Posted on 6/2/17; updated 6/15/17
An acrimonious regular session of the Texas Legislature ended Memorial Day, with lawmakers knowing they might meet again soon in a special session, topics to be determined by Gov. Greg Abbott. The State’s tight fiscal outlook made serious consideration of a meaningful pay raise for active state employees difficult, but the active and retired state workforce did experience success in the form of full funding for health insurance and the continuance of increased contributions to the ERS pension fund. The successful passage of the ERS Sunset bill without detrimental changes to ERS programs or processes is also a victory.
Although fierce debates about sanctuary cities and “bathroom bills” dominated the session, lawmakers also passed the budget bill they are constitutionally required to pass, as well as the Employees Retirement System (ERS) Sunset bill. Both bills have been sent to the governor, who has until June 18 to sign or veto legislation. He may also veto line items in the budget. (Abbott signed the budget June 12.)
A Closer Look at the Budget
The session began with the State Comptroller’s Biennial Revenue Estimate, in which Comptroller Glenn Hegar projected lawmakers had $104.9 billion in General Revenue at their discretion. The FY 2018-2019 budget passed by the Legislature spends $107.7 billion in General Revenue and Economic Stabilization Fund (ESF) dollars.
The decision to tap into the ESF, commonly called the Rainy Day Fund, represents a compromise between the House and Senate and partially makes up the revenue shortfall. The rest is covered by a deferred $1.8 billion payment to the state’s transportation fund. Rainy Day dollars ($990 million) will be used for one-time expenses, such as repairs to state hospitals, state-supported living centers (SSLCs) and the Alamo.
The budget contains good news and bad news for active and retired state employees. The bad news first: The budget does not contain an across-the-board pay raise or merit pay increase for active state employees, despite TPEA’s advocacy for a salary increase to address a 17 percent turnover rate across state government. Given the realities of the state’s fiscal outlook—with lawmakers cutting the budget every way they could and agencies under a hiring freeze—this is not surprising.
The good news, however, is that the state’s contributions to the ERS pension fund and active and retired state employee health insurance remained intact despite budgetary constraints. The state will continue to contribute 9.5 percent of payroll to the ERS pension fund, and agencies will continue contributing 0.5 percent of payroll. The active employee contribution will also remain at 9.5 percent.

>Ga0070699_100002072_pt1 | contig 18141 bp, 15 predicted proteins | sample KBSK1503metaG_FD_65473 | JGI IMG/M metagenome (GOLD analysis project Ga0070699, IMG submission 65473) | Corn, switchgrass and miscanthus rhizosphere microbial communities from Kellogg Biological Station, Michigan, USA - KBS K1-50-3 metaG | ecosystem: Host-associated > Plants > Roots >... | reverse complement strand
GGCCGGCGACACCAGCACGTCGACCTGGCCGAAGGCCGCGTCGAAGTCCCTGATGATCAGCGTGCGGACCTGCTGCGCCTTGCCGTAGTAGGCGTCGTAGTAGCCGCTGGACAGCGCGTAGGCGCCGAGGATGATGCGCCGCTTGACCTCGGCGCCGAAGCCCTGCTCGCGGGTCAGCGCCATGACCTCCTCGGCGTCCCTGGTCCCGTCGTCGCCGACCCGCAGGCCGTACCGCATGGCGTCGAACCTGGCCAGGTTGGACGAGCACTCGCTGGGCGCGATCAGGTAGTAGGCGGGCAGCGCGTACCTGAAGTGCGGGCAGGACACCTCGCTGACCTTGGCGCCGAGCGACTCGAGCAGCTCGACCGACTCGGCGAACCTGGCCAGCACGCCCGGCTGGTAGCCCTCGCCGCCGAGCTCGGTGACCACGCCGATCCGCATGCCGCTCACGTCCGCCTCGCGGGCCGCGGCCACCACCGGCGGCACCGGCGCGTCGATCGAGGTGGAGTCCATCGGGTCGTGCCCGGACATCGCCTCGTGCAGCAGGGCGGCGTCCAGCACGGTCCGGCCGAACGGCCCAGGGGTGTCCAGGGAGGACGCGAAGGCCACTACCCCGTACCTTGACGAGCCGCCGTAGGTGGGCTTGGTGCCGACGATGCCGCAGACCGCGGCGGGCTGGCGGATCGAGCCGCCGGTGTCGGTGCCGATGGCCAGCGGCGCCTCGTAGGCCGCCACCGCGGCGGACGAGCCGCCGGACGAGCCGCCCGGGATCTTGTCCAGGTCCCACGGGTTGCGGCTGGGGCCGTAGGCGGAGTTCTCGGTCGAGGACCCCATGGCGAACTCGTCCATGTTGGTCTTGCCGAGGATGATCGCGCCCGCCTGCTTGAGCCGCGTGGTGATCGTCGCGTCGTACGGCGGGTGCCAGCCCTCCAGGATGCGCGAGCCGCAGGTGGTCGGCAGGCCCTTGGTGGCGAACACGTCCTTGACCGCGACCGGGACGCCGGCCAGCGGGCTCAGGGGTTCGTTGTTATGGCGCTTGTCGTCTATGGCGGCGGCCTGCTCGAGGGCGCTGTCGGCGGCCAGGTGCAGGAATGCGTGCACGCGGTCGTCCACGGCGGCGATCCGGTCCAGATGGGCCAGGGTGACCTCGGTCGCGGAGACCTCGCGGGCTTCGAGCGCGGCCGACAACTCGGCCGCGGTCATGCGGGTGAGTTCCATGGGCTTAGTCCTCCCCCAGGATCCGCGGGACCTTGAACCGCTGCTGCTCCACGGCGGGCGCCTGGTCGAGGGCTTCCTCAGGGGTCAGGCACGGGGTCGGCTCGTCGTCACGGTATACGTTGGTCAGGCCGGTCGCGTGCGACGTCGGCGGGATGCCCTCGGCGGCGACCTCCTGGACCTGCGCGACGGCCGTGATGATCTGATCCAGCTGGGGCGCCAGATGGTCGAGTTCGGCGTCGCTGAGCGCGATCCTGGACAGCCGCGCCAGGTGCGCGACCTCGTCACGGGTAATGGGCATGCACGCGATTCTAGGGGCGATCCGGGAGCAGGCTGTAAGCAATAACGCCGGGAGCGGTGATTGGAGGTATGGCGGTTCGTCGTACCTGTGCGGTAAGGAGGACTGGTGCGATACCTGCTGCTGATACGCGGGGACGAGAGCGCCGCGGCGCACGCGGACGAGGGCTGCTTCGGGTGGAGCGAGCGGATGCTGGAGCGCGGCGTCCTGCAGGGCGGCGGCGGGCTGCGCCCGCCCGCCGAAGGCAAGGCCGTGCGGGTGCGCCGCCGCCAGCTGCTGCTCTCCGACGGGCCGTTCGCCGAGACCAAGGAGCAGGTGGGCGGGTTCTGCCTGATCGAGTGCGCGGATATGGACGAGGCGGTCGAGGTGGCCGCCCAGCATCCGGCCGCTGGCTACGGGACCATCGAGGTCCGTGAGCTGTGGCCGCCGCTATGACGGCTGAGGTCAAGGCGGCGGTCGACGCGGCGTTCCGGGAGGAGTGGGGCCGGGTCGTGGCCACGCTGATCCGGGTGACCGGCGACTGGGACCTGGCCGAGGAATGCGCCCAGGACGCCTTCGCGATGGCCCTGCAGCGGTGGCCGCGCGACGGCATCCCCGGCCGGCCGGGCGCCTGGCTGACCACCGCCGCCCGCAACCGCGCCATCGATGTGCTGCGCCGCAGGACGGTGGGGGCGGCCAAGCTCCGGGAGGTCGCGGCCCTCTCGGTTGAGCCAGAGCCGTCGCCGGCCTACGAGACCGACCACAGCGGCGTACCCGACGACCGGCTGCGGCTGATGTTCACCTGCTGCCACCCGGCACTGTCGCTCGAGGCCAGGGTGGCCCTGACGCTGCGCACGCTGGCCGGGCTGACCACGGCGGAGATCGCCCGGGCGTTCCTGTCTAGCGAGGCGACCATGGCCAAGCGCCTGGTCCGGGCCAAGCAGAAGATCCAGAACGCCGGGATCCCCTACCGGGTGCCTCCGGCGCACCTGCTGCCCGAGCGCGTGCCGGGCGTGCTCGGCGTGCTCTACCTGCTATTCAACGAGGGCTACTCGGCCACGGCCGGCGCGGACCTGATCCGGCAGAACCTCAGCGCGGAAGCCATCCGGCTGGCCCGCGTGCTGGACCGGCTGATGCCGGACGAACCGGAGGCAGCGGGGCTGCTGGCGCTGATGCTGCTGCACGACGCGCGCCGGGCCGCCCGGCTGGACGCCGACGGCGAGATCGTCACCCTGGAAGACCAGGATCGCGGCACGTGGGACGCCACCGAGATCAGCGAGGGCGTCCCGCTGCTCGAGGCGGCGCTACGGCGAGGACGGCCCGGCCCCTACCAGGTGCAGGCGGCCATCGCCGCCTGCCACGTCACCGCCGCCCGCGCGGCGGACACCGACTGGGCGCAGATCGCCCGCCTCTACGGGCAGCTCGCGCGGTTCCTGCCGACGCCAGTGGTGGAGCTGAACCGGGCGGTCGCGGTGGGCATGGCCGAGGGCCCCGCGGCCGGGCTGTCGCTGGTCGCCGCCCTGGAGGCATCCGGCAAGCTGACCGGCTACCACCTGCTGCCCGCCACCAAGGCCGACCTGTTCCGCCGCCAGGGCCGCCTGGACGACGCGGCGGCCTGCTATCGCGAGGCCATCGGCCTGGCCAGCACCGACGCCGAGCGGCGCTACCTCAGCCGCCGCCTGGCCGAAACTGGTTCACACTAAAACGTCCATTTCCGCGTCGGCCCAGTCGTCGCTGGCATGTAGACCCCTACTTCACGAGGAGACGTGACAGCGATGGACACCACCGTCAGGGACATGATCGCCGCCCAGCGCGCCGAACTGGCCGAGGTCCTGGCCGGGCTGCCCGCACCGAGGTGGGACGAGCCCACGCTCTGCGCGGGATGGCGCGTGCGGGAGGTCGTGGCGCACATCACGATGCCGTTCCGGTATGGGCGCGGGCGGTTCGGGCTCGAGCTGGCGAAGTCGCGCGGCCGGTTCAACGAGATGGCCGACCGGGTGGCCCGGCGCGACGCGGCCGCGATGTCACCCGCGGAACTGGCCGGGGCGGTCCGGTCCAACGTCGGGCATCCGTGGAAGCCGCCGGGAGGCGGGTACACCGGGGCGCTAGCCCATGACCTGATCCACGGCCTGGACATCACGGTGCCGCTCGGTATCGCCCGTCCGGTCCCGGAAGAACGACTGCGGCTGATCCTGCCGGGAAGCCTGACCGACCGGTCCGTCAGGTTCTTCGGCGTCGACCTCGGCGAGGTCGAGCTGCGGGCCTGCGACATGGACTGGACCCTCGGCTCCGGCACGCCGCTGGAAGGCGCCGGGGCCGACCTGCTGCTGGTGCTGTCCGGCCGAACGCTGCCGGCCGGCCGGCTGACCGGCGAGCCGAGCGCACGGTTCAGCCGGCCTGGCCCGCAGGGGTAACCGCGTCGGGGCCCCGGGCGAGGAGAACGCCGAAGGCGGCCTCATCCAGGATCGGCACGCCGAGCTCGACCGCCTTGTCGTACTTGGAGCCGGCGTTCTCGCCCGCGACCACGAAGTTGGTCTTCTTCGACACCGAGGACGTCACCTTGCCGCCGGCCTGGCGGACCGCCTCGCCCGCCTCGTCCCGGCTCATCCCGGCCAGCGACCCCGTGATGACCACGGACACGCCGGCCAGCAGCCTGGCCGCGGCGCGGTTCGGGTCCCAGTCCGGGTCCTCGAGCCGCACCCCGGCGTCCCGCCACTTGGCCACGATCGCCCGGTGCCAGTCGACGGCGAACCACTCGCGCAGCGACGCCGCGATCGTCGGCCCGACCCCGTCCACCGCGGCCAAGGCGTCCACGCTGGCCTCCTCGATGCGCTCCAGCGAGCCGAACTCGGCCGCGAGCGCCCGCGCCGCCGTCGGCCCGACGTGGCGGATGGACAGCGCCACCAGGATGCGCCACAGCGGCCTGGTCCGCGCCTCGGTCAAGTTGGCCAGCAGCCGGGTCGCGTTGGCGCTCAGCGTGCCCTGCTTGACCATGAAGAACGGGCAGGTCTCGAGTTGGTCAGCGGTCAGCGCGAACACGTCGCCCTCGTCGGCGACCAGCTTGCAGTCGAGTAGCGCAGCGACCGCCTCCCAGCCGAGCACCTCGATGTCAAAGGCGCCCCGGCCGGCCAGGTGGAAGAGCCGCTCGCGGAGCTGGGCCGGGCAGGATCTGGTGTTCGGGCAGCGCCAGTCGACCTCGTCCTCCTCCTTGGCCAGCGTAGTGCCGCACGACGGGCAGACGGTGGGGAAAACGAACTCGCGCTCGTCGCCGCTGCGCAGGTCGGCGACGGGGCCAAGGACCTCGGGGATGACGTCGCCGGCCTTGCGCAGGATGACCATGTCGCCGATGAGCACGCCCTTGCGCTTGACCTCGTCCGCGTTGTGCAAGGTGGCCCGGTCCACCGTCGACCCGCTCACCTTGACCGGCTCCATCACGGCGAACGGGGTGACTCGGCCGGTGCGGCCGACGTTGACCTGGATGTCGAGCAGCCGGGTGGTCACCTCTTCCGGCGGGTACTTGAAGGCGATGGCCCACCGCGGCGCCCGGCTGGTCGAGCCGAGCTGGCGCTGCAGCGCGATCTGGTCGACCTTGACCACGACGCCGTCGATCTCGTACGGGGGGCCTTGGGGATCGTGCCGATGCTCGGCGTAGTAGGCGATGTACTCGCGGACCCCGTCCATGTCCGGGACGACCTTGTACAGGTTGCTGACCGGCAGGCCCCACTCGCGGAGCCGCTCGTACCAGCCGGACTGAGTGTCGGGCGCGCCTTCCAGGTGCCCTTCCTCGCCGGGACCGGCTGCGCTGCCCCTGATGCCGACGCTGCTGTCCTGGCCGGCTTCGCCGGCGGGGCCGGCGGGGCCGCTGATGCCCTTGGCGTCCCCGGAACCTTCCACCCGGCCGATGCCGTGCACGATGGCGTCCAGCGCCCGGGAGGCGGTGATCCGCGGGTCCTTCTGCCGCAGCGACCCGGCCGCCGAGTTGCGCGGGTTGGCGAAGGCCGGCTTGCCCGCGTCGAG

These contribution levels, implemented by the 84th Legislature in 2015, have reduced the fund’s unfunded liability period from infinite to 35 years, placing the fund back on the path to actuarial soundness. TPEA had strongly advocated for maintaining these rates. Actuarial soundness is defined in statute as a 31-year funding period. The fund must be at and able to maintain actuarial soundness before there can be any consideration of a retiree benefit enhancement, such as a 13th check. (An additional $92 million would be required to bring the fund to actuarial soundness.)
On the health care front, the state will continue contributing 100 percent of active and retired employees’ health insurance premiums and 50 percent of spousal and dependent premiums, with no change to benefit design. HealthSelect plan participants can anticipate premium increases of no more than 1 percent for spousal and dependent coverage but no pocketbook hit for the employee- or retiree-only premium.
TPEA’s priority was to maintain the current benefit design and contribution for active and retired state employees. Although this might feel like status quo, active and retired employee health care is never a given in the state budget process, so this is an excellent outcome given lawmakers’ tight budgetary restraints. We support the cost-containment measures outlined in the budget that make it possible for the State to continue its contributions to active and retired employee health care and maintain current benefits. (Learn more about these measures here.)
A special session is almost a given because Sunset bills extending the life of five state agencies, including the Texas Medical Board, did not pass. Without action, these agencies must begin shutting down. The final weekend of the regular session featured dueling House and Senate press conferences over which chamber was to blame.
Even before sine die, interested parties and some lawmakers were urging the governor to include hot-button issues in his call for a special session. The governor has made it clear that he alone makes the call on the timing and content of a special session. TPEA is closely monitoring the situation. This Legislative Reference Library web page answers frequently asked questions about special sessions. The governor may call as many special sessions, not to exceed 30 days in length, as he likes. He may include as many or as few topics on the call as he wishes, and he may add them as the special session progress.
Stay tuned to TPEA communications for updates.
Note: On June 6, Abbott has called a special session to begin July 18.